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Cash Flow: Planning to Fund Major Purchases


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Work with your advisors to adopt best practices and plan for funding major purchases.

For many executives, challenges surrounding funding major expenditures such as primary and secondary residences, homes for adult children, and children’s or grandchildren’s weddings are rooted in concentration and regulatory issues discussed in Maximizing Executive Compensation.

While the executive’s balance sheet is frequently more than adequate to fund such large-ticket items, restrictions on the disposition of equity-linked compensation can constrain liquidity. This is due to regulatory limitations for executives of public companies and limited markets and buy-sell restrictions for executives of private firms. The funding of major purchases is therefore inextricably linked to cash-flow planning.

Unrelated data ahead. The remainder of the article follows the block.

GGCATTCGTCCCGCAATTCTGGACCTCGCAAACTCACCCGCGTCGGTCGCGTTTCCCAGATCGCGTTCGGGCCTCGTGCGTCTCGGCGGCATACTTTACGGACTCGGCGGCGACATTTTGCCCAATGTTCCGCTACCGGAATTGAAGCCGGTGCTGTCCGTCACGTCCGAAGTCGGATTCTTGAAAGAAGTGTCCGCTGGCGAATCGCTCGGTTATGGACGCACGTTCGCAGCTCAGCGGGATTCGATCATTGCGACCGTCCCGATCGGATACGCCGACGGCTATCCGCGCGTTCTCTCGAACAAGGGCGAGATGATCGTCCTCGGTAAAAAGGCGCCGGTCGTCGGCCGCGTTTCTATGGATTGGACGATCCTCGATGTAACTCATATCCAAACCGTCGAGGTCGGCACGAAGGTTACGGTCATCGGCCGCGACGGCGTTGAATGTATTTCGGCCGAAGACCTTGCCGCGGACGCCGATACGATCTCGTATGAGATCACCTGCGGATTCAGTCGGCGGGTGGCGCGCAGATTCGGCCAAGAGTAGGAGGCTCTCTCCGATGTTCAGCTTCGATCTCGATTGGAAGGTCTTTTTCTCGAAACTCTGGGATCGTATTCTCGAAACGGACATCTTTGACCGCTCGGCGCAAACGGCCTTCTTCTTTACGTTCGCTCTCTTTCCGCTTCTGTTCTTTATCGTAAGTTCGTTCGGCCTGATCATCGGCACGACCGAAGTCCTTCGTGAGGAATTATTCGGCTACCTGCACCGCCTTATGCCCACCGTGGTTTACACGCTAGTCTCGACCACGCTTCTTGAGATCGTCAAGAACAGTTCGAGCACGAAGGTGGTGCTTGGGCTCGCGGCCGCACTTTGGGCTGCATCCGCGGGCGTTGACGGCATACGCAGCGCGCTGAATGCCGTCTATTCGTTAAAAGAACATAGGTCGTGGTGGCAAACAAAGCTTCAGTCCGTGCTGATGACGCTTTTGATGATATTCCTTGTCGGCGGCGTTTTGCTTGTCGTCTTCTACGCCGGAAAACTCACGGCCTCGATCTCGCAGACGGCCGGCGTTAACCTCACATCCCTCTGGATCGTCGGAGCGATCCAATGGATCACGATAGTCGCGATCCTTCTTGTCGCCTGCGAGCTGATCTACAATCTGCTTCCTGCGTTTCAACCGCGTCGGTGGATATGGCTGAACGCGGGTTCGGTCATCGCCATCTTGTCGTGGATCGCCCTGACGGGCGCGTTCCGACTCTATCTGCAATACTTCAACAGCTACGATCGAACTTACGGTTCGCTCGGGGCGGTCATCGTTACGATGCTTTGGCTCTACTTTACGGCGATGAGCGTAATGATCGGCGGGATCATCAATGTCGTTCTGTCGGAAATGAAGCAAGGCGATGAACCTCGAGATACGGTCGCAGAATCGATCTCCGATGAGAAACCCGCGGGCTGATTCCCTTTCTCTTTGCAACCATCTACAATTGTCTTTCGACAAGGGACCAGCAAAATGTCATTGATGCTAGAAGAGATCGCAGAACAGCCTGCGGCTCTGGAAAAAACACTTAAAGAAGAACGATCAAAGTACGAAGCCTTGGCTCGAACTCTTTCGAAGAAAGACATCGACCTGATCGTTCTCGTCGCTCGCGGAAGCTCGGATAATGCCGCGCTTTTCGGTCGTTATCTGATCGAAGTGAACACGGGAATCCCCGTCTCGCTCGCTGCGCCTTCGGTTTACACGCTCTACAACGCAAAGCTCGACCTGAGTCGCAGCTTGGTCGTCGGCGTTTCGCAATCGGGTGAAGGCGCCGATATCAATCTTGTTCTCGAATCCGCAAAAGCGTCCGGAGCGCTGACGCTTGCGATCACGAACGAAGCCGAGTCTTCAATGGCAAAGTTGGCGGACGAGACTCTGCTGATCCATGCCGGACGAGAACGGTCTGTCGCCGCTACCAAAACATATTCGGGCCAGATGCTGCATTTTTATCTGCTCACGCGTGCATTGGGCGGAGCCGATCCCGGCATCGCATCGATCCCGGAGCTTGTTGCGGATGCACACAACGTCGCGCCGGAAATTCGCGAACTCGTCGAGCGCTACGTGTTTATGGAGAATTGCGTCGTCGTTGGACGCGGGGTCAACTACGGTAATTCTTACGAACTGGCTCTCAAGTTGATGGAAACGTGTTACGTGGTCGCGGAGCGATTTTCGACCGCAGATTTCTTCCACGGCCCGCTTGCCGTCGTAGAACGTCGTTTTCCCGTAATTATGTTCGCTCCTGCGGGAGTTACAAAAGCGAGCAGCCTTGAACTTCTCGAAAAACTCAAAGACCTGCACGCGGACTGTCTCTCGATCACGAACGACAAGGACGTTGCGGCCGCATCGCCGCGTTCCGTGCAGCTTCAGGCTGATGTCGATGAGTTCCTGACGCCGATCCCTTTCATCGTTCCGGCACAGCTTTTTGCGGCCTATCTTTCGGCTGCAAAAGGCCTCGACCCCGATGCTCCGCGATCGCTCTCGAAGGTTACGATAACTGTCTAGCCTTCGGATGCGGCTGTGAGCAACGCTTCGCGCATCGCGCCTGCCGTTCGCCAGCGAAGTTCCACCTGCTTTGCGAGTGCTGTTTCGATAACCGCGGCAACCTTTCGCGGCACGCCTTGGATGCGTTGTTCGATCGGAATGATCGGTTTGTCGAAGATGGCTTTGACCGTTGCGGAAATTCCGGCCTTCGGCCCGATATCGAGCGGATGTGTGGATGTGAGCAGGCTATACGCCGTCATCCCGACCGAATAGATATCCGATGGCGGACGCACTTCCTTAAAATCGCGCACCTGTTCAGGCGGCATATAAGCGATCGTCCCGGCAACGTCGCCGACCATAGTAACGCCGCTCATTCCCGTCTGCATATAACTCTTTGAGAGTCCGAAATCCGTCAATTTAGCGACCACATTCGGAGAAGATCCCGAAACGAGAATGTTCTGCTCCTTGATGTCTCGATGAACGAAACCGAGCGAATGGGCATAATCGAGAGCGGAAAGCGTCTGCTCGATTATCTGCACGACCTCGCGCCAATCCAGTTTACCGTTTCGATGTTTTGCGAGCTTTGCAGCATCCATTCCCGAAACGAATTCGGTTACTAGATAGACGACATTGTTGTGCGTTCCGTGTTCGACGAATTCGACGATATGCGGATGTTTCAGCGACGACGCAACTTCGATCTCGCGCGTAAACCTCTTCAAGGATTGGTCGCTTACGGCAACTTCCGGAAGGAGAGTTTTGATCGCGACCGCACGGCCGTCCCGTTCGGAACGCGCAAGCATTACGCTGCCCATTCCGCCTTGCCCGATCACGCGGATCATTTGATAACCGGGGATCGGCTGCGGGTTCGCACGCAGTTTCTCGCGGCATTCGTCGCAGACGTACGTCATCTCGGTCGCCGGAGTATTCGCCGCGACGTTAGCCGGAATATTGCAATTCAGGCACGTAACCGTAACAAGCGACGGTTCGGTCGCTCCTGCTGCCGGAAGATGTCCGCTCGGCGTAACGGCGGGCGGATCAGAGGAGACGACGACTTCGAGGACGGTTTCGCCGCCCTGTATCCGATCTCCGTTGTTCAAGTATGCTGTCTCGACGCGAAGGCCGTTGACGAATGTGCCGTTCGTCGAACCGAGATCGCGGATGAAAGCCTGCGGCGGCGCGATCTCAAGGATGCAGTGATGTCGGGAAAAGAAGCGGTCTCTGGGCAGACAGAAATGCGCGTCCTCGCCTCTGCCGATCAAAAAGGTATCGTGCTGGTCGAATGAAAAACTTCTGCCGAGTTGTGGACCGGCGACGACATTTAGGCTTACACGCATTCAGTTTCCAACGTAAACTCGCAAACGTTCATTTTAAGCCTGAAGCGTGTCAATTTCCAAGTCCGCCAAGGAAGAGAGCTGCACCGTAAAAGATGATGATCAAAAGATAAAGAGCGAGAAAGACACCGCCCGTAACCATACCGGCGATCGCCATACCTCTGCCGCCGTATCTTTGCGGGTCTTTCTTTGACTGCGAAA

Given the stark shift in compensation structure and constraints upon becoming a senior executive of a public or private company, best practices and planning techniques vary over one’s career. You will want to plan in advance of a shift in compensation as well as for when you are in the C-suite. 

Plan in Advance of a Shift in Compensation

As your career progresses, your compensation shifts from traditional cash compensation to increasing levels of equity-linked compensation. This transition happens over time, and many executives are aware that they are on the senior leadership track well before reaching the C-suite. This time period represents an important planning opportunity.